Date of Award

Winter 2-24-2021

Degree Type


Degree Name

PhD Health Sciences


Health and Medical Sciences


Deborah DeLuca, J.D.

Committee Member

Paul Franco, Ph.D.

Committee Member

Fortunato Battaglia, Ph.D.


High blood pressure, African Americans, United States, Alternative Medicine, Home Remedies, Health Belief Model



Understanding African Americans’ Beliefs, Knowledge, Attitudes and Behaviors Regarding High Blood Pressure and Their Use of Home Remedies as Treatment

Elisa E. Douglas

Seton Hall University, 2021

Dissertation Chair: Dr. Deborah DeLuca, J.D., MS

Background and Purpose of the Study: African Americans have the highest prevalence of high blood pressure (HBP) in the United States but the lowest blood pressure (BP) control rates of any major race/ ethnic group. Only about 45% of those who use drugs to treat the condition have been able to attain BP control. Over 40% of African Americans are affected by HBP. African Americans are more likely to use home remedies as a complement to prescription medicine, with an estimated complementary and alternative medicine (CAM) use of 67.6-71.3%. The purposes of this study were to examine the beliefs, knowledge, attitudes and behaviors of African Americans regarding HBP and their use of home remedies as treatment using a novel survey instrument and to test the reliability of the instrument in the population of interest.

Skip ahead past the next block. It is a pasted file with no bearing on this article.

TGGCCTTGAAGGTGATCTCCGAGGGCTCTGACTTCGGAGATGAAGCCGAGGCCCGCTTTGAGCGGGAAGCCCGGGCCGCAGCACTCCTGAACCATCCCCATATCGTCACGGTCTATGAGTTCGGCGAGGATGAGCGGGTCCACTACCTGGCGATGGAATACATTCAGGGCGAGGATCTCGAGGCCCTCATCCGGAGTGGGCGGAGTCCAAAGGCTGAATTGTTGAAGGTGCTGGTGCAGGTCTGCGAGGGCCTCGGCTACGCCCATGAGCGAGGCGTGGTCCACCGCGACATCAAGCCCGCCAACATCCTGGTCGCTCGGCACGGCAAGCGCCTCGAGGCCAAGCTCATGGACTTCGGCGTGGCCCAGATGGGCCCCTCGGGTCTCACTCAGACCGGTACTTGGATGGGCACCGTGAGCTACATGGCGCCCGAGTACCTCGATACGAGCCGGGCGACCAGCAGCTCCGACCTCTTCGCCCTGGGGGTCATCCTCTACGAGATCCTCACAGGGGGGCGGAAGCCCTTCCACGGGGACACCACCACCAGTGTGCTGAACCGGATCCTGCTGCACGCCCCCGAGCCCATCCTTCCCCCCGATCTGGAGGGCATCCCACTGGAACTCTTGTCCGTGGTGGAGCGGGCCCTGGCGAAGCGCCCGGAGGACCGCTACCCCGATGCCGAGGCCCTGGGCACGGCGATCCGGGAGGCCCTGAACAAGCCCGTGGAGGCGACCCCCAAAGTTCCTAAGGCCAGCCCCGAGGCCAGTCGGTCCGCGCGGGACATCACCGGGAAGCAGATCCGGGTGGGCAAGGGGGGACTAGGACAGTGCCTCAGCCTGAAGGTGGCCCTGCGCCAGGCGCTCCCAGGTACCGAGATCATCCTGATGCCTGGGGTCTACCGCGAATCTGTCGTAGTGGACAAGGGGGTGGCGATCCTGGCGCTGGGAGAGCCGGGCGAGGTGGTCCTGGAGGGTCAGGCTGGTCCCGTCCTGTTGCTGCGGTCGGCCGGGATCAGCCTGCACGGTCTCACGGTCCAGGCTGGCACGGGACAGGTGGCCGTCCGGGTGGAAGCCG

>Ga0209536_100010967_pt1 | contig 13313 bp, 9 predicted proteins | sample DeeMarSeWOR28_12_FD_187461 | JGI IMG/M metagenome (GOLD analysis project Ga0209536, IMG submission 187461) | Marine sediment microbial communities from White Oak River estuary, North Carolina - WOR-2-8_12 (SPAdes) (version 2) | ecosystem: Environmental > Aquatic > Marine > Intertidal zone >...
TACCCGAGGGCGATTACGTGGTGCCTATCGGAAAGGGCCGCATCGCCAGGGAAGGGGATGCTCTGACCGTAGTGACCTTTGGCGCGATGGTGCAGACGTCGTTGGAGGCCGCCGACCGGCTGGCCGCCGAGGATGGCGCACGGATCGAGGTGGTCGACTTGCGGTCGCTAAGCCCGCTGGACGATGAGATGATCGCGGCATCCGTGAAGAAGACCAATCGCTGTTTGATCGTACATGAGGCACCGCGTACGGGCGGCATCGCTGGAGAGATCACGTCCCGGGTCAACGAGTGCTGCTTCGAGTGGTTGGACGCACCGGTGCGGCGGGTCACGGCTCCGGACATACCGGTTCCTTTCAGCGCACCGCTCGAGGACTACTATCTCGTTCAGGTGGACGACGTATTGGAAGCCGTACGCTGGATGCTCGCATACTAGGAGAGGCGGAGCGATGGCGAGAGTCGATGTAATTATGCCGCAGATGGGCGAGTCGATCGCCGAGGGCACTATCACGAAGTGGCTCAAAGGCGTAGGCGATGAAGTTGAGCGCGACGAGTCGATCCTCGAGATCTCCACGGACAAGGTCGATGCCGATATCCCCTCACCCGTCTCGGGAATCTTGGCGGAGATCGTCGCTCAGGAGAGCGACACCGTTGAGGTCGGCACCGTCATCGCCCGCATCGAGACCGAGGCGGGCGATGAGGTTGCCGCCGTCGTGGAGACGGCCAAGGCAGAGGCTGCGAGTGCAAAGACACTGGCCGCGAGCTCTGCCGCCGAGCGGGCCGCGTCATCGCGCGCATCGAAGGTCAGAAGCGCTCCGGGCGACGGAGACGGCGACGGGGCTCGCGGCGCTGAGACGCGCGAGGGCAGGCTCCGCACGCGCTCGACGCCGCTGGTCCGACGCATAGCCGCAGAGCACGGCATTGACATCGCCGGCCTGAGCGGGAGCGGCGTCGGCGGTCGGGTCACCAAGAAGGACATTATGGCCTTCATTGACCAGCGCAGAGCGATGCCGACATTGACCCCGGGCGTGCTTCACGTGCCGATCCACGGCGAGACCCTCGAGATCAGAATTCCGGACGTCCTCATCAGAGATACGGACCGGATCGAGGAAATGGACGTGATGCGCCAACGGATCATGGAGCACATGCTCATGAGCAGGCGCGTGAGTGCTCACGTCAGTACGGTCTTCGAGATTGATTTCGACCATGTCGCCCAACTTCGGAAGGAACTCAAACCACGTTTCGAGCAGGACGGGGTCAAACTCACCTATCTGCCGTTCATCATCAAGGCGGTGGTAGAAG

Participants completed the Beliefs about Hypertension Survey (BHS), which has 47 items, via SurveyMonkey. Validity and reliability of the BHS were established using the Delphi Technique, Cronbach’s Alpha, and Exploratory Factor Analysis. Participants were solicited via Facebook and WhatsApp. The results were analyzed using Multivariate Analysis of Variance (MANOVA), follow-up univariate Analyses of Variance (ANOVAs), Pearson’s and Spearman’s correlation, and using the inductive approach to create themes for the qualitative data.

Methods: This was a mixed-methods study that utilized a descriptive, exploratory, cross-sectional and correlational research design. A sample of 254 African Americans with and without HBP participated in this study.

Results: Reliability for the BHS representing all four dependent variables was good (Cronbach’s alpha α = .848). Individually, for each factor of the BHS, the reliability ranged from poor to good: Attitudes (α = .503), Knowledge (α =.608), Behaviors (α = .678) and Beliefs (α = .824). It was found that African Americans with HBP were more willing to use home remedies as treatment than as a preventative measure against diagnosis. However, 77% of participants stated that they would use home remedies to treat their HBP if their doctors recommended it, while 58% of participants who have HBP said they currently use home remedies to treat the condition. The results indicated that 91% of participants were somewhat knowledgeable about HBP, however, over 71% believed that HBP can be cured. Results of the MANOVA test indicated statistical significance (p = .000) only for the behavior variable (α = .05), with no significant differences found between African Americans with HBP and those without the condition with respect to knowledge, beliefs and attitudes.

Conclusion: The results indicate that diagnosis of HBP increases African Americans’ willingness to use home remedies. The results indicate that more focus is needed on educating African Americans in general about the effects of HBP and what they can do to lower their risk of diagnosis. It is recommended that health care professionals receive formal education about holistic approaches to treating HBP during medical training. Further evidence-based studies will also help to increase knowledge and acceptance of home remedies as a treatment option for HBP.